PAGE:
The Cardinals’ rookie defensive back provided a pretty good description of Kelly’s offense. Give the quarterback plenty of options based on the look of the defense. Go back to the same concepts over and over, but dress them up differently. And try to put the defense in a bind.
FIVE RANDOM THOUGHTS
1. I’m looking forward to re-watching the game and seeing how the offensive line protected. Foles was definitely hit a lot (five sacks, seven QB hits), but the sense I got in the locker room was that the Eagles were willing to give the Cardinals credit on many of those.
“They are very, very solid,” said guard Evan Mathis. “A lot of good players in a tremendous scheme. They were able to figure out what we were doing a lot, and we had to fight against that. It was an uphill battle.
“We had some breakdowns. I don’t think it was a ton. We wanted to be flawless. We want it to be he’s never on the ground, never sacked. …But there were a couple breakdowns. That’s a very good defense and hats off to them for playing a very good game.”
2. The Cardinals entered the game allowing 83.6 yards per game to opposing tight ends, second-most in the league according to Football Outsiders. So put this one down in the “should have seen it coming” category. Ertz and Brent Celek combined for nine catches, 97 yards and three touchdowns on 12 targets.
We know Kelly really likes tight ends because of their versatility. The funny thing after the game was that players gave different answers when asked about the specific matchup advantages.
“We saw a lot of man-to-man coverage from the safety,” Ertz said.
But Foles disagreed.
“I felt like we had good matchups with our tight ends against [Arizona’s] linebackers,” he said.
We’ll go back and look at the tape to see if the catches came against safeties or linebackers. But the varying responses are a good example of why Kelly likes tight ends in the first place. He’s said all along: size advantage vs. safeties and athleticism advantage vs. linebackers.
3. The senseless debate over what’s better – a pocket passer or a mobile QB – continues to rage on. I’ve said all along that it’s not an either/or proposition. If a QB can’t pass the ball, he’s not going to be successful regardless. But if he can pass the ball and has athleticism, that’s a plus.
Having said that, Eagles defenders clearly didn’t mind going up against a classic dropback QB after weeks of chasing down more athletic signal-callers.
“We understood that Carson was a pocket passer,” Williams said. “He was a guy that wasn’t gonna get outside of the pocket. He wanted to step in. We made the pocket a little tight for him.”
I asked Barwin if it was nice to not have to face a mobile QB this week.
“It’s real nice to know where a guy’s gonna be,” he said. “It’s real nice. He takes a step back and he steps up. It’s really nice to play against guys like that.”
4. Nate Allen came up with an interception in the first quarter for the Eagles’ second takeaway. The Eagles’ safety continues to play the best football of his career.
“He’s one of the hardest workers in the building,” Davis said. “It means a lot to him. I think he’s highly motivated because he hasn’t had the success, and everyone’s been on him for a couple years here. Everybody wanted him to be Brian Dawkins. And now I think everyone’s letting him be Nate Allen. He’s not Brian Dawkins. He’s Nate Allen. And he’s gonna make his plays his way and do it his way, and he’s a good solid safety for us.”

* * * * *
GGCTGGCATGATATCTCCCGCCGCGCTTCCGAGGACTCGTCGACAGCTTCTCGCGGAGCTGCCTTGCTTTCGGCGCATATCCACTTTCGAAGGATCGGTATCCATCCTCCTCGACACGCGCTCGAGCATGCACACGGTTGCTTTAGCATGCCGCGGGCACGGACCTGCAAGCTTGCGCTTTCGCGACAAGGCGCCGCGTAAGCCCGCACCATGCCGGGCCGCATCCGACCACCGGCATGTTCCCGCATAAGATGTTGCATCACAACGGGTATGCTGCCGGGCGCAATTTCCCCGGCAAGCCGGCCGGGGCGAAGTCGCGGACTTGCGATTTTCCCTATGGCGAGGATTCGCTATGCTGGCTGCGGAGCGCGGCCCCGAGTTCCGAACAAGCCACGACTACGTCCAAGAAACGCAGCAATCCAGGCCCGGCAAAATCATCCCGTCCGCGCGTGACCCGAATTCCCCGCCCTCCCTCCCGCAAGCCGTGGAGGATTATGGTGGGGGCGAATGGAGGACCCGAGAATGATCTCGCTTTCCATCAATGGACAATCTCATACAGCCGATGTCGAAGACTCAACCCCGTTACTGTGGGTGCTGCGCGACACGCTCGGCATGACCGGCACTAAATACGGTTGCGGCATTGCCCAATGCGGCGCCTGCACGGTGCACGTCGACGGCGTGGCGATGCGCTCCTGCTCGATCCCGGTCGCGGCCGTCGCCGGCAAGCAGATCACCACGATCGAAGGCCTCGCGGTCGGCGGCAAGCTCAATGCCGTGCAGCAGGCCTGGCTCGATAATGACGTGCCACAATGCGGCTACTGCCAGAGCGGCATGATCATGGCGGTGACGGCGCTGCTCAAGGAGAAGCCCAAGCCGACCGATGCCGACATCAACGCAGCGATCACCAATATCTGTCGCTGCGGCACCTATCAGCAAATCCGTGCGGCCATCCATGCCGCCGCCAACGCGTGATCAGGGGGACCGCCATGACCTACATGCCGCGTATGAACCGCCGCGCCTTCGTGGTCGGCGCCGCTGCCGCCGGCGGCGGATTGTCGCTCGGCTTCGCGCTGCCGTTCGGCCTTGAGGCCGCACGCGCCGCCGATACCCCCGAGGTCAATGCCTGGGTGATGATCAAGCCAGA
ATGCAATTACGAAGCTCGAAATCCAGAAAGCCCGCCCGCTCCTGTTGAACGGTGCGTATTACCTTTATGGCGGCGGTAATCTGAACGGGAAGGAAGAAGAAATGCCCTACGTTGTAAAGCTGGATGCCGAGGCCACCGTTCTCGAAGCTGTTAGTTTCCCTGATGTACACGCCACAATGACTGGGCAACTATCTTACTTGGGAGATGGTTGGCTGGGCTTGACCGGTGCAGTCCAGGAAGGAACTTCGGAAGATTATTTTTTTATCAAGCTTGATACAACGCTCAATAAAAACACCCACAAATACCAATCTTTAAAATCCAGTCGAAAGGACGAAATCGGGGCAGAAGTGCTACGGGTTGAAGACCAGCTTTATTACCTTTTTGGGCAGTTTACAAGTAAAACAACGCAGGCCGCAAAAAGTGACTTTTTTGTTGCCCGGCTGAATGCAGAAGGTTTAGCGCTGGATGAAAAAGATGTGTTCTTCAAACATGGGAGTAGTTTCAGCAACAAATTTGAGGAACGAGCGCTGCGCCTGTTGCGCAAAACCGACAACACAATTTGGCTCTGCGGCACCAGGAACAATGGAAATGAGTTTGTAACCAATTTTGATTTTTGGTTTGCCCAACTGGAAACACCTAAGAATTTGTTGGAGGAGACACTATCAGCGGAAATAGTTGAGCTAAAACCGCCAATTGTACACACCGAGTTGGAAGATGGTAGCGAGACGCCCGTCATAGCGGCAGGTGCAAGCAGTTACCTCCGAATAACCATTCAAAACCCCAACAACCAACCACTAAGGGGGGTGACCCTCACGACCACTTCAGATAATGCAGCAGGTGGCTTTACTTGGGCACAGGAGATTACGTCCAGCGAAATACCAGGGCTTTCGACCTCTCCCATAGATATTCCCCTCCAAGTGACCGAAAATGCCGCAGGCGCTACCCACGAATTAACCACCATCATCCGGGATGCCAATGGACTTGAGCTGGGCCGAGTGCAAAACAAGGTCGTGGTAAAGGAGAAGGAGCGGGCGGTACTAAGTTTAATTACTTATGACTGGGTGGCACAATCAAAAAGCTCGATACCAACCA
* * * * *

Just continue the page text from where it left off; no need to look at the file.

5. Introducing a new feature here titled: Why my job is weird.
The Eagles open up the locker room after practice on Tuesday, Wednesday and Thursday. Players stroll in and out, grabbing food, heading into the lounge, showering, etc. Sometimes you can interview a player before he heads in to shower. Other times, you have to wait until they come out.
Last week, I wanted to chat with Jason Peters. But the Eagles’ left tackle had just showered and was getting dressed. I figured I’d wait for him to put some clothes on before walking over. I BS’d with some other reporters for a few minutes, turned around to check on his status and found he had already left the locker room.
Waiting for a guy to put some pants on had limited my ability to do my job. How many of you can say you run into similar issues in your workplace?
Percentage Of Snaps
You can see with the tight end ssnaps that the Eagles used a lot of ’12’ personnel.
At wide receiver, Jeff Maehl suffered a head injury and didn’t play any offensive snaps. Smith obviously had the one snap at QB. The other eight were at wide receiver.
Damaris Johnson only played one offensive snap. He was not used on punt or kickoff returns either.
Percentage Of Snaps
Graham only played 13 snaps, but came away with a pair of sacks.
Barwin, Allen, Bradley Fletcher, Williams and Mychal Kendricks played every snap. The Eagles used a dime package with Roc Carmichael in the red zone, and Ryans came off the field.
GUESSING THE LINE
The Eagles host the Lions at the Linc at 1 p.m. Sunday. Detroit is 7-5 atop the NFC North and coming off a win over the Packers on Thanksgiving Day.
This seems like a pretty even matchup to me, and the game means a lot to both teams. Because it’s at home, I’ll guess Eagles (-3) for the line.